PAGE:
(3/04) European Economic and Social Committee – European youth call on EU to tackle food waste and poverty. Better scrutiny and management of food waste, an internationally agreed European history curriculum to combat nationalism, and better knowledge of the EU via the creation of a European day for schools. These were the main recommendations made to policy-makers by the students who took part in Your Europe, Your Say! (YEYS) to overcome the challenges the EU is facing. Full press release here.
(29/03) FRA – How to improve local Roma inclusion. General trends on what works and what doesn’t when it comes to boosting Roma inclusion was outlined during a stocktaking event on Roma integration efforts on 28 March in Brussels. The trends were drawn from the Agency’s research in 21 localities across 11 EU Member States. The research involved engaging with Roma and local authorities to understand why many Roma inclusion efforts fail to produce tangible results. It also sought to identify successful practices for creating social inclusion at the local level. Some of the key points that emerged include: building trust; meaningful participation; empowering people; learning from the past. The research has captured a wealth of information about social inclusion and Roma integration measures on the ground. Already it reveals the importance of a more targeted case-by-case approach taking into account the needs of each community rather than using a blanket solution for everyone. The Agency will publish the case studies and accompanying videos from the 21 localities on 26 April. They will reveal the different local contexts, including their particular needs and challenges, the efforts that have been made to promote inclusion, as well as the various successes. The findings will help feed a wider analysis that will be published in 2018. Full press release here.
COUNCIL OF EUROPE
(7/04) International Roma Day: Statement by the Secretary General Thorbjørn Jagland. We are glad to see that over the last few years the 8th of April, the International Roma Day, has become an occasion for heads of states and intergovernmental institutions to make official speeches about Roma and acknowledge the important role Roma communities play in our societies. However, the overall situation of Roma today is far from what I wish it to be. Far too many Roma are born without access to an identity, far too many Roma toddlers are left outside of the social and educational facilities available to the majorities, far too many Roma children are affected by abject poverty, do not attend kindergartens, and drop out too early from school. Segregation, low quality education, and special schools continue to be problems that disproportionately affect Roma. Together with the Special Representative for Roma Issues we decided for this year to make some clear commitments for the future, to reach, together with our Member States 10 goals for the next 10 years. These very concrete goals concern Roma and Traveller children (identity papers, infant mortality, vaccination, schooling, child marriages), living conditions, employment and political participation of Roma. Full press release here.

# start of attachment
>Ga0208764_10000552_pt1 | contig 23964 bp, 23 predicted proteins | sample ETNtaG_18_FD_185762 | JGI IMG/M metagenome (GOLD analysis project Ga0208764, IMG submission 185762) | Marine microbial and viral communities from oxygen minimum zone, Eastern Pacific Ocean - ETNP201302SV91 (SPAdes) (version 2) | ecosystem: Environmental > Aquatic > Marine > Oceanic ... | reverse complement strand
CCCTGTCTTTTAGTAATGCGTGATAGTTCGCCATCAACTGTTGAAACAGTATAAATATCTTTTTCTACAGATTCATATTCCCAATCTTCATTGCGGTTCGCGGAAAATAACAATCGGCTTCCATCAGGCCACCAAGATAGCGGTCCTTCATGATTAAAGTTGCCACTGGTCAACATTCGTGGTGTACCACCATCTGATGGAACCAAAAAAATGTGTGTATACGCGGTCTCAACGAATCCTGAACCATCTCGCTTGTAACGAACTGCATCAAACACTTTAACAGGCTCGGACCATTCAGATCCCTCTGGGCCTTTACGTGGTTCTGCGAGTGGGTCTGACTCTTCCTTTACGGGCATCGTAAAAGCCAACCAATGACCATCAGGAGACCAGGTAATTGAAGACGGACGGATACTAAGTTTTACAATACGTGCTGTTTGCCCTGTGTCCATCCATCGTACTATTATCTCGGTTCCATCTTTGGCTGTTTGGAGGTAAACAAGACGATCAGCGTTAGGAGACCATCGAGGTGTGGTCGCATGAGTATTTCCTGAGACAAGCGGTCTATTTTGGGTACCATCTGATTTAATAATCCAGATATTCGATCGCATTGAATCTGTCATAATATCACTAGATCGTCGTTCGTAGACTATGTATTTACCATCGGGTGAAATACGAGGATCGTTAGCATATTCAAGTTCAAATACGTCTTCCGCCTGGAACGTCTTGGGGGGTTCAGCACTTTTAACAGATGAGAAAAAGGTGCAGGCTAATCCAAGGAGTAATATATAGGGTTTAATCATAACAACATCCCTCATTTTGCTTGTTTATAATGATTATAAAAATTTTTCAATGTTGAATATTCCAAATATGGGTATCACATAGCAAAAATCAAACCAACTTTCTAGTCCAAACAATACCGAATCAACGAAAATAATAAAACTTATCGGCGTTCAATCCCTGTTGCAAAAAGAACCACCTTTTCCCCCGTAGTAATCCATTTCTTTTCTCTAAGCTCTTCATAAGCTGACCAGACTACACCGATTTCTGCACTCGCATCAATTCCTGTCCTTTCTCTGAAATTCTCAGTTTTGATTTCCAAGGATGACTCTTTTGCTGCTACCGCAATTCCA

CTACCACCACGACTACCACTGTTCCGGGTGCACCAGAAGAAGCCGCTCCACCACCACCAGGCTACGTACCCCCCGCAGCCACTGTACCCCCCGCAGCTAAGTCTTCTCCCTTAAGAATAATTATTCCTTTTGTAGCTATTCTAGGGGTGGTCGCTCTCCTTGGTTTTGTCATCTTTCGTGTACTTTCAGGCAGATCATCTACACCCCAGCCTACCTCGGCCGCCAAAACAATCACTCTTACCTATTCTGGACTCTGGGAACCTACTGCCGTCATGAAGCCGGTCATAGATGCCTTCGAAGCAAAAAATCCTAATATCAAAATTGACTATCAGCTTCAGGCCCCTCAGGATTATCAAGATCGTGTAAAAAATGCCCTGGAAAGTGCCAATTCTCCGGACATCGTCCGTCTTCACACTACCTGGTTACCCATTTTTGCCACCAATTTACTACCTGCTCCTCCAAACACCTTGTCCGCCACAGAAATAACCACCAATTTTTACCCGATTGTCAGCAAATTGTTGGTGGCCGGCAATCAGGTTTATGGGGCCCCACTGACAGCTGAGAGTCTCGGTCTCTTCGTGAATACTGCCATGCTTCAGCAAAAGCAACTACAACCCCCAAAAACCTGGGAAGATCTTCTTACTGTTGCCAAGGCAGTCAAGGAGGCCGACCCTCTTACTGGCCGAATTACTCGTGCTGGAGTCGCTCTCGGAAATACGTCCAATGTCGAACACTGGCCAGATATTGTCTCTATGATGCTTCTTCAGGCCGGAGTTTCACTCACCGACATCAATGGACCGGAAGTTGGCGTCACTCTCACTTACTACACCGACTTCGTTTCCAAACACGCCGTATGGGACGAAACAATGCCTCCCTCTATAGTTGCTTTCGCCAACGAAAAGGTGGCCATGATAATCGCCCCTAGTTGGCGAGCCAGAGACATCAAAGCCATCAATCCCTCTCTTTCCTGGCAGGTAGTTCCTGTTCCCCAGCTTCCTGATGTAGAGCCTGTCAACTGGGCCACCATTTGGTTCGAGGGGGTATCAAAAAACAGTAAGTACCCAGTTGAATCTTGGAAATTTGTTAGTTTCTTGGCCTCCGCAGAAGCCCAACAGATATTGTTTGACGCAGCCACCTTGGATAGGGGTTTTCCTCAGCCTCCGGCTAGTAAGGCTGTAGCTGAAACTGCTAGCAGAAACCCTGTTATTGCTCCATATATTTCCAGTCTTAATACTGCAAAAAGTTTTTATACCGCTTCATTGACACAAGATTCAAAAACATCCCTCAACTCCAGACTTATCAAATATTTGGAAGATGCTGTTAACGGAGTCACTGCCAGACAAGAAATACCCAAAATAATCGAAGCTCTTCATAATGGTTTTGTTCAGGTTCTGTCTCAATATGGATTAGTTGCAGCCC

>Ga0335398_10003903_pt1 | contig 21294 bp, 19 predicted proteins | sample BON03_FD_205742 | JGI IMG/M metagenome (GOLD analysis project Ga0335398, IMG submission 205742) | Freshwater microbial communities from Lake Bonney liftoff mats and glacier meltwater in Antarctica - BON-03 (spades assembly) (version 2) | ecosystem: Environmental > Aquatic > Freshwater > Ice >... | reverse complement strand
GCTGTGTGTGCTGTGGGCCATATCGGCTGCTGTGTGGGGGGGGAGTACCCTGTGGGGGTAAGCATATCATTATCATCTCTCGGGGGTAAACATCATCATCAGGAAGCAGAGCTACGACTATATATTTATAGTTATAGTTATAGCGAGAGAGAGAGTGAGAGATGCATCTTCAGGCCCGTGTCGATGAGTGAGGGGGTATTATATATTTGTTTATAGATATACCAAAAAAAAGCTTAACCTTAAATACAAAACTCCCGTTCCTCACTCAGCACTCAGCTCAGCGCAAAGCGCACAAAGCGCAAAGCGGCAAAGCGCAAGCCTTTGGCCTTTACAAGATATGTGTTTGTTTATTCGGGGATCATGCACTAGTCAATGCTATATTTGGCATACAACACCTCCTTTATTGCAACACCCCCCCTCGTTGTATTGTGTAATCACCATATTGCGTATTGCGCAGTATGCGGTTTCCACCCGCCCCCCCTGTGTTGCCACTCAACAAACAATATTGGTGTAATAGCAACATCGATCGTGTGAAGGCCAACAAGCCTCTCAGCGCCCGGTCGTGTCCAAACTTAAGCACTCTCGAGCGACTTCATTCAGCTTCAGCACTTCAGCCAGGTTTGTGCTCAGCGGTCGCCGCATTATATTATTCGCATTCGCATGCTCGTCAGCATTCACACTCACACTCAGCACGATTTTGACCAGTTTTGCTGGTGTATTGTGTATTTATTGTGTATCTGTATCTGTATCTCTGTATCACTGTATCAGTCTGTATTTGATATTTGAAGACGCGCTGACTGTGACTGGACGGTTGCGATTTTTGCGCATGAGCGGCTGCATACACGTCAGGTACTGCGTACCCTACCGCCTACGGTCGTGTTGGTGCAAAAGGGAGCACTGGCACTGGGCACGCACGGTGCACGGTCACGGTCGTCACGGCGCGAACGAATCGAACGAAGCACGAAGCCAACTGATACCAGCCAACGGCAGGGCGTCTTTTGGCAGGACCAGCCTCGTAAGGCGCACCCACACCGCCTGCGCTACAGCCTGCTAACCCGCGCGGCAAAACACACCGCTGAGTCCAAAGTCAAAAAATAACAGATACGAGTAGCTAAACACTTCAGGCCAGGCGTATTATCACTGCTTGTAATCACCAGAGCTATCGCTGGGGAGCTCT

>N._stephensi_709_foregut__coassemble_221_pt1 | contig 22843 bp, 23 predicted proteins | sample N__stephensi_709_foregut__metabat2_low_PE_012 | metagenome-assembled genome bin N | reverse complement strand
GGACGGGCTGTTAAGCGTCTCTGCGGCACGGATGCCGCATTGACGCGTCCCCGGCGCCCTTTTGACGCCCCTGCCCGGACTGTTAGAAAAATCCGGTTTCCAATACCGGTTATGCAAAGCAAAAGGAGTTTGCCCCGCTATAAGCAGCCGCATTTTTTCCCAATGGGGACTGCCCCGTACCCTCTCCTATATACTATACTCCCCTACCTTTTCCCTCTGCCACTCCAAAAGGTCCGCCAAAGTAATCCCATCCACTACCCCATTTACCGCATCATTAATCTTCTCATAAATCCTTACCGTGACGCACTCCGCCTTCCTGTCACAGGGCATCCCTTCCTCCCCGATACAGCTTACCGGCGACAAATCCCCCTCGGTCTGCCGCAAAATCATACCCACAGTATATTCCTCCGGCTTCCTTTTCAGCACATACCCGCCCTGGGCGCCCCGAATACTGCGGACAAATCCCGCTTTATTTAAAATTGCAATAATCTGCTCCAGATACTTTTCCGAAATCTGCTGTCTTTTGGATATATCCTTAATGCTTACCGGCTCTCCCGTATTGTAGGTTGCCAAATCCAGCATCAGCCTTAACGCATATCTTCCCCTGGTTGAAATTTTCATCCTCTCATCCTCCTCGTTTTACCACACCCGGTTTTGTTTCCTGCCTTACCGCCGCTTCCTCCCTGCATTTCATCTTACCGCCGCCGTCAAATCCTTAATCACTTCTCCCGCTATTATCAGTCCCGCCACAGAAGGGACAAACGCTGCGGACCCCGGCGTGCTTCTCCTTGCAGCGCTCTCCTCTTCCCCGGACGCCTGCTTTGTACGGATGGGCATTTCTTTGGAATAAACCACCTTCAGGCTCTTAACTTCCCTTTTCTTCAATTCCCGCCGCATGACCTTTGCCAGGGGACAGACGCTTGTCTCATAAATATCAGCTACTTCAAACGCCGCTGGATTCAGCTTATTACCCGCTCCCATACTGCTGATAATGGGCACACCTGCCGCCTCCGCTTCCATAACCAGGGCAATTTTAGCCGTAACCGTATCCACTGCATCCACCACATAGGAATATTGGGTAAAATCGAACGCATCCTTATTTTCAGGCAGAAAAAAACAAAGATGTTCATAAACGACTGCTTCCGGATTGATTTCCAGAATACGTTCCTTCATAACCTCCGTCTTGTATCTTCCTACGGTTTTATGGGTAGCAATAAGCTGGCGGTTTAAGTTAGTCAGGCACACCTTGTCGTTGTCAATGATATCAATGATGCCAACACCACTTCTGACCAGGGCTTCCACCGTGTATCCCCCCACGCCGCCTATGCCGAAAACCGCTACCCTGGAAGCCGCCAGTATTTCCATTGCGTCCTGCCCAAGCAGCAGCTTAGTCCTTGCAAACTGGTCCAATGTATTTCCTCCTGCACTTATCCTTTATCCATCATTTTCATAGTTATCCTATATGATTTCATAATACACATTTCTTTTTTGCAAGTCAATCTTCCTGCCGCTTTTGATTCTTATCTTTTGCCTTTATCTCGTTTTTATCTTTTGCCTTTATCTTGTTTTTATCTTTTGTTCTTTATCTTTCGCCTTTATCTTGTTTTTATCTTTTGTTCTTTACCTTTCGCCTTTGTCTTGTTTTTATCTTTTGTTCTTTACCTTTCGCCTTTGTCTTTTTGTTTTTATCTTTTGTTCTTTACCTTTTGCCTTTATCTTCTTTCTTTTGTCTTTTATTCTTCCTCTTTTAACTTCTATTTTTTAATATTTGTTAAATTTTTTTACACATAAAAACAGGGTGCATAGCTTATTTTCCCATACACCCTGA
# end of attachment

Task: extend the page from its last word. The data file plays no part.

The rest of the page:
(30/04) Trafficking of children: experts highlight widespread problems. In its latest annual report, published today, the Council of Europe’s Group of Experts on Action against Trafficking in Human Beings (GRETA), has highlighted important shortcomings in a number of European countries related to the trafficking of children. The report shows that 4,361 children were identified as victims of trafficking in just 12 European countries between 2012 and 2015. Many others have failed to be detected and protected, due to gaps in the identification procedures, a failure to appoint legal guardians and the lack of appropriate and secure accommodation. GRETA’s report shows that, on average, children represent a third of the identified victims of human trafficking, but there are important variations between countries. Children are being trafficked transnationally, as well as internally, for different forms of exploitation including sexual exploitation, forced labour, domestic servitude, forced begging, forced criminal activities and forced marriage. GRETA highlights widespread problems with identifying child victims of trafficking and providing them with safe accommodation. Many children are not being given the support they are legally entitled to, says GRETA, and some are still being punished for crimes they are forced to commit. The report also underlines that unaccompanied and separated children are particularly vulnerable to trafficking, but the authorities often have little or no information on the identification of victims of trafficking among such children. GRETA is responsible for assessing countries’ compliance with the 2005 Council of Europe Convention on Action against Trafficking in Human Beings. Full press release here.